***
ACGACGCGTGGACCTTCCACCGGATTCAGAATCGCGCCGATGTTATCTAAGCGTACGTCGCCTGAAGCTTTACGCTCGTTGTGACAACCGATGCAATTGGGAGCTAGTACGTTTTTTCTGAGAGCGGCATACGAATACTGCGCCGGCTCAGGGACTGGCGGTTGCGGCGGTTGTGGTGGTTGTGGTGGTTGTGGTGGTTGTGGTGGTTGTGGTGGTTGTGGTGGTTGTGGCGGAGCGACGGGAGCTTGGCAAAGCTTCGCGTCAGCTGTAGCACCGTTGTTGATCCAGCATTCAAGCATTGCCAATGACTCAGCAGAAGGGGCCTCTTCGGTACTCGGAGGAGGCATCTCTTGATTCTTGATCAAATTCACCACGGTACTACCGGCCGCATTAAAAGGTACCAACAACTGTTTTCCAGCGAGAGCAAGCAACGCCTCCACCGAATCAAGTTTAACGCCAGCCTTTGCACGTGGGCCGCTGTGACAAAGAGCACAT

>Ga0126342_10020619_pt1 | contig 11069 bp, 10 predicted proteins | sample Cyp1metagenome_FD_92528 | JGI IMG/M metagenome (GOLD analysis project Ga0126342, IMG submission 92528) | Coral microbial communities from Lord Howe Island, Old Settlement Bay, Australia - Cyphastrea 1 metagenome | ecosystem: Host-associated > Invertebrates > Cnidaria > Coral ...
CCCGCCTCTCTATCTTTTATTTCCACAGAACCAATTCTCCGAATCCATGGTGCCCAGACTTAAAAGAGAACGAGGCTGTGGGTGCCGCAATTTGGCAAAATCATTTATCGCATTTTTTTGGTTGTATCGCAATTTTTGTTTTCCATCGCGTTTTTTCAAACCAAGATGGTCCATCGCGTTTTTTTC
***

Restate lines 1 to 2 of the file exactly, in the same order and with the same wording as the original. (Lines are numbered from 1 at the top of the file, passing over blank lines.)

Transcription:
ACGACGCGTGGACCTTCCACCGGATTCAGAATCGCGCCGATGTTATCTAAGCGTACGTCGCCTGAAGCTTTACGCTCGTTGTGACAACCGATGCAATTGGGAGCTAGTACGTTTTTTCTGAGAGCGGCATACGAATACTGCGCCGGCTCAGGGACTGGCGGTTGCGGCGGTTGTGGTGGTTGTGGTGGTTGTGGTGGTTGTGGTGGTTGTGGTGGTTGTGGTGGTTGTGGCGGAGCGACGGGAGCTTGGCAAAGCTTCGCGTCAGCTGTAGCACCGTTGTTGATCCAGCATTCAAGCATTGCCAATGACTCAGCAGAAGGGGCCTCTTCGGTACTCGGAGGAGGCATCTCTTGATTCTTGATCAAATTCACCACGGTACTACCGGCCGCATTAAAAGGTACCAACAACTGTTTTCCAGCGAGAGCAAGCAACGCCTCCACCGAATCAAGTTTAACGCCAGCCTTTGCACGTGGGCCGCTGTGACAAAGAGCACAT

>Ga0126342_10020619_pt1 | contig 11069 bp, 10 predicted proteins | sample Cyp1metagenome_FD_92528 | JGI IMG/M metagenome (GOLD analysis project Ga0126342, IMG submission 92528) | Coral microbial communities from Lord Howe Island, Old Settlement Bay, Australia - Cyphastrea 1 metagenome | ecosystem: Host-associated > Invertebrates > Cnidaria > Coral ...